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Nairi: Tower of Shirin

Platform(s): Nintendo Switch, PC
Genre: Adventure
Developer: HomeBearStudio
Release Date: Nov. 29, 2018

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Switch Review - 'Nairi: Tower of Shirin'

by Cody Medellin on May 10, 2019 @ 1:30 a.m. PDT

Nairi: Tower of Shirin is a special fusion of point & click adventure puzzle game with stunning graphics and a cast that gives it its own unique quality.

Buy Nairi: Tower of Shirin

Point-and-click adventure games have proven their place on home consoles since the likes of Maniac Mansion and Shadowgate on the original NES. Over the decades, some of the heavy hitters in the genre, like Myst and Blazing Dragons, have seen home console releases, and as the hardware become better, even some of the handhelds got a taste of the genre, since touch controls were sometimes a better fit than an analog stick, cursor or d-pad. The Switch's hardware has proven to be perfect for the genre, with several classic game ports and newer titles like Detective Gallo gracing the system. Nairi: Tower of Shirin is different, as the Switch is the console-exclusive home for the game, and from the first screen onward, the title is an absolute treat.

The story starts off in the kingdom of Shirin, a world where humans and anthropomorphic animals coexist in harmony. You play the role of Nairi, the sheltered daughter of a noble family. One night, you're visited by one of the noblemen and asked to flee the castle; guards have arrested your family and are coming for you next. You're smuggled outside of the kingdom, but then you're kidnapped by bandits who want to sell you to the highest bidder. From here, it is up to you to escape and hide out while trying to discover a great mystery that could save the kingdom and your parents.


The story seems simple enough, and while the dialogue doesn't complicate things, it doesn't dumb down things, either. The writing is done well, and the many characters you meet are very likeable because of it. There are some expected quirks, but no one is written as annoying or too smart for their own good. In short, this can be compared to some of the surprisingly nuanced animated shows.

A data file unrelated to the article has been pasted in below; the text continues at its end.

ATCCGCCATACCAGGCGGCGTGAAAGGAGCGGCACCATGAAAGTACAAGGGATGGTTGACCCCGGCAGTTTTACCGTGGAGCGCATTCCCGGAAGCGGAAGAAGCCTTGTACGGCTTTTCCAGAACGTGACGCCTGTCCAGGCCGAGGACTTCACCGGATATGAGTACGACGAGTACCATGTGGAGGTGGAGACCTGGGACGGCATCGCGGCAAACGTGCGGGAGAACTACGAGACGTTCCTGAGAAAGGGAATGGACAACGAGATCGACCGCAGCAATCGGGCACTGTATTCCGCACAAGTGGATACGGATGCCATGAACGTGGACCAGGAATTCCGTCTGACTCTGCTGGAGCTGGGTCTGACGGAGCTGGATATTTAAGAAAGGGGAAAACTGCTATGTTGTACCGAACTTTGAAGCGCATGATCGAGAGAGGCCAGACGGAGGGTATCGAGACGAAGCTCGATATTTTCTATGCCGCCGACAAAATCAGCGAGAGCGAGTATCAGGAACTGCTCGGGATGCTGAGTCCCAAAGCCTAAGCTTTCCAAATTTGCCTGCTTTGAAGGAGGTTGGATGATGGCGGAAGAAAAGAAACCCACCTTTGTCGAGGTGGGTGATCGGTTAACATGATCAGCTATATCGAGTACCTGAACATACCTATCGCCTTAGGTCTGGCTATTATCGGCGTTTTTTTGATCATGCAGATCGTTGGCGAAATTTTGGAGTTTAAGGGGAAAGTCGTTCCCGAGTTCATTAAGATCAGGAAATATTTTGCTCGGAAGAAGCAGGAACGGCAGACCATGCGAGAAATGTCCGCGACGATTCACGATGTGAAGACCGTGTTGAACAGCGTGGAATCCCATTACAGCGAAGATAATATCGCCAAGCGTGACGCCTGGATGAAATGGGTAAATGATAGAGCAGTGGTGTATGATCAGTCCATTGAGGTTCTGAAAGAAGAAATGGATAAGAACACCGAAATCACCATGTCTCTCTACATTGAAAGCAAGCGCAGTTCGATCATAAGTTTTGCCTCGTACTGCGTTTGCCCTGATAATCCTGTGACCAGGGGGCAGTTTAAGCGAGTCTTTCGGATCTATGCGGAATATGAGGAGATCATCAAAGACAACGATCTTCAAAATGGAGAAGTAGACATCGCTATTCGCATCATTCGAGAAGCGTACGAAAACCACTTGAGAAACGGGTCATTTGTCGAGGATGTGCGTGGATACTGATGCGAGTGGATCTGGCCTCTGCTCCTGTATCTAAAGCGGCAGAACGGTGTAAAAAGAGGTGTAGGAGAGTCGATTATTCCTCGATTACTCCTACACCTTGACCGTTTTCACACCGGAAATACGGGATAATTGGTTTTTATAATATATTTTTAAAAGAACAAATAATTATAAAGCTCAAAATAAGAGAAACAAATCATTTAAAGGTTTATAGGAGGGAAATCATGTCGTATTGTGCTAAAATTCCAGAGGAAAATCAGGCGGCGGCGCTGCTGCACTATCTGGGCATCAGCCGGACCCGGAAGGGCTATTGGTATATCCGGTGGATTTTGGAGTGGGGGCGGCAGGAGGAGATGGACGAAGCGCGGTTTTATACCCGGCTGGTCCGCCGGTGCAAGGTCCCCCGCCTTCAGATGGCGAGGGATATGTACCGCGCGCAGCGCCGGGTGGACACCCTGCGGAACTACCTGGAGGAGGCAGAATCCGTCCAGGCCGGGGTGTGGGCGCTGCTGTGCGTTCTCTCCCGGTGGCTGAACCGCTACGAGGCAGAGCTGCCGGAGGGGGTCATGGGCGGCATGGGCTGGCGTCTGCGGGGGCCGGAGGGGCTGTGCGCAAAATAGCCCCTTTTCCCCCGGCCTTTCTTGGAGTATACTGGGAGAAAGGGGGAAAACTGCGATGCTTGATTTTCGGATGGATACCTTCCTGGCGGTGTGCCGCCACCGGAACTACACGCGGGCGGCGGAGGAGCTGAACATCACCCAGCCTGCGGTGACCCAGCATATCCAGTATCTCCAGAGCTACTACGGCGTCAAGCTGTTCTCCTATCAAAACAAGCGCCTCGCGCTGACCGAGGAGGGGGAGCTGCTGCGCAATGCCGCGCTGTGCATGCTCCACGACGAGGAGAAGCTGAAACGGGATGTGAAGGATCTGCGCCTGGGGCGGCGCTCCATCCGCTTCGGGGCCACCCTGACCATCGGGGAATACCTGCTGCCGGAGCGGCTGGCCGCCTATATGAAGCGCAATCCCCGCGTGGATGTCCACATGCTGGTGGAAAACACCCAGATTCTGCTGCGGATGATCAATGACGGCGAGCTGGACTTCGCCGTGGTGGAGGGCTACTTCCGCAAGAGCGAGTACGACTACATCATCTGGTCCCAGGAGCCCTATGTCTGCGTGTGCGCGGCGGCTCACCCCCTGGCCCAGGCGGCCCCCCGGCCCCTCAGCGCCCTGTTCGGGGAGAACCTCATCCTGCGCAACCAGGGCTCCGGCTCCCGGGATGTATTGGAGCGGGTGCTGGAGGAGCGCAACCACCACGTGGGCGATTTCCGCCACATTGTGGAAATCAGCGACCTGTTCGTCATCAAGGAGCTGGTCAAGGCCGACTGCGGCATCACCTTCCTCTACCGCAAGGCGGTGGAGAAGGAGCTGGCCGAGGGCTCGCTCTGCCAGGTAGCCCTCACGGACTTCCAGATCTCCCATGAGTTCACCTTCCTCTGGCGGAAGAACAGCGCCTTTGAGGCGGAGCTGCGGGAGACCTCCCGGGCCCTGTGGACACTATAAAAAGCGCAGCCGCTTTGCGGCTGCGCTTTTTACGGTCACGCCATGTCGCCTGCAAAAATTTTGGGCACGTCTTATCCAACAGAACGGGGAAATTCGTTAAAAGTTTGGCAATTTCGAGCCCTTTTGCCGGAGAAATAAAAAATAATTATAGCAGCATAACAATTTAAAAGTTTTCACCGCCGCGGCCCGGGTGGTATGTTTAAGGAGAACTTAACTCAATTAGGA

That last part is important because the presentation makes it attractive for both kids and those who love animation. While the actual animation itself is limited to a few frames, the art style of the environments and characters is adorable and reminiscent of illustrations in children's books. The slightly larger-than-normal heads for the human characters and the plumpness of the animal characters make them as attractive as plushies, and their facial expressions are emotive. The music also adds to the charm, with whimsical tunes played in towns and mysterious melodies playing when things get serious. There are no voices present, however, which may be disappointing to some but a benefit for others, since they won't be disappointed by voices that don't fit the characters.

For the most part, Nairi plays like a typical point-and-click adventure game. Iconography takes the place of text-based actions, so it becomes clear when you can interact with something, look at it, or move somewhere else. Item combination is another thing you'll do often, while dialogue is often straightforward enough that dialogue trees are present but not prevalent. One thing you'll notice right away is that there is no option to highlight every hotspot in a scene, so instead of immediately knowing what can and can't be interacted with, you'll need to scan the area for a change in your cursor state.


While players may miss the lack of hotspot highlighting, the puzzles aren't bafflingly difficult. Quite a number are challenging, and you'll spend some time trying to find hotspots on your own to see what you can interact with, but puzzle solutions are plausible instead of nonsensical, like some of the classic adventure games. For those who are truly stuck, the game provides plenty of hints via Nairi's companion, who always seems to be taking notes that highlight key puzzle pieces and possible solutions.

As for control schemes, Nairi supports just about every type you can think of. If you're playing in portable mode, the game fully supports touch controls, but you also have the option to use the buttons and analog stick on the Joy-Con. You might find yourself switching between both due to the lack of aforementioned hotspot highlighting, so you could scan around with the stick to highlight a hotspot and then touch it on-screen. When playing on a bigger screen, you still have the standard control options, but you can use a Joy-Con as a pointer as if you were playing this on the Wii. Either Joy-Con works, so both left- and right-handed people can play this one comfortably.


With everything going right for the game, its only failing is a major one. Namely, this is merely the first chapter. The game ends with a nice cliffhanger, and there are plenty of story threads left open, so players will have plenty to chew on for an inevitable second part. Still, there's no mention that this game isn't a self-contained story, so those who take the journey all the way to the end will be disappointed at the lack of resolution by the time the credits roll.

Despite this, Nairi: Tower of Shirin remains a charming and engaging point-and-click adventure game. The story is conveyed well via good writing, with enough twists and revelations that make it feel like a children's show due to the subject matter and higher stakes involved. The puzzles are great brain teasers but also have the good sense to not fall into the trap of being difficult for the sake of it. Most of all, that art style is too attractive to pass up, with every character being extremely likeable. Provided you don't mind the cliffhanger ending, Nairi is a worthy pickup for adventure fans.

Score: 8.0/10



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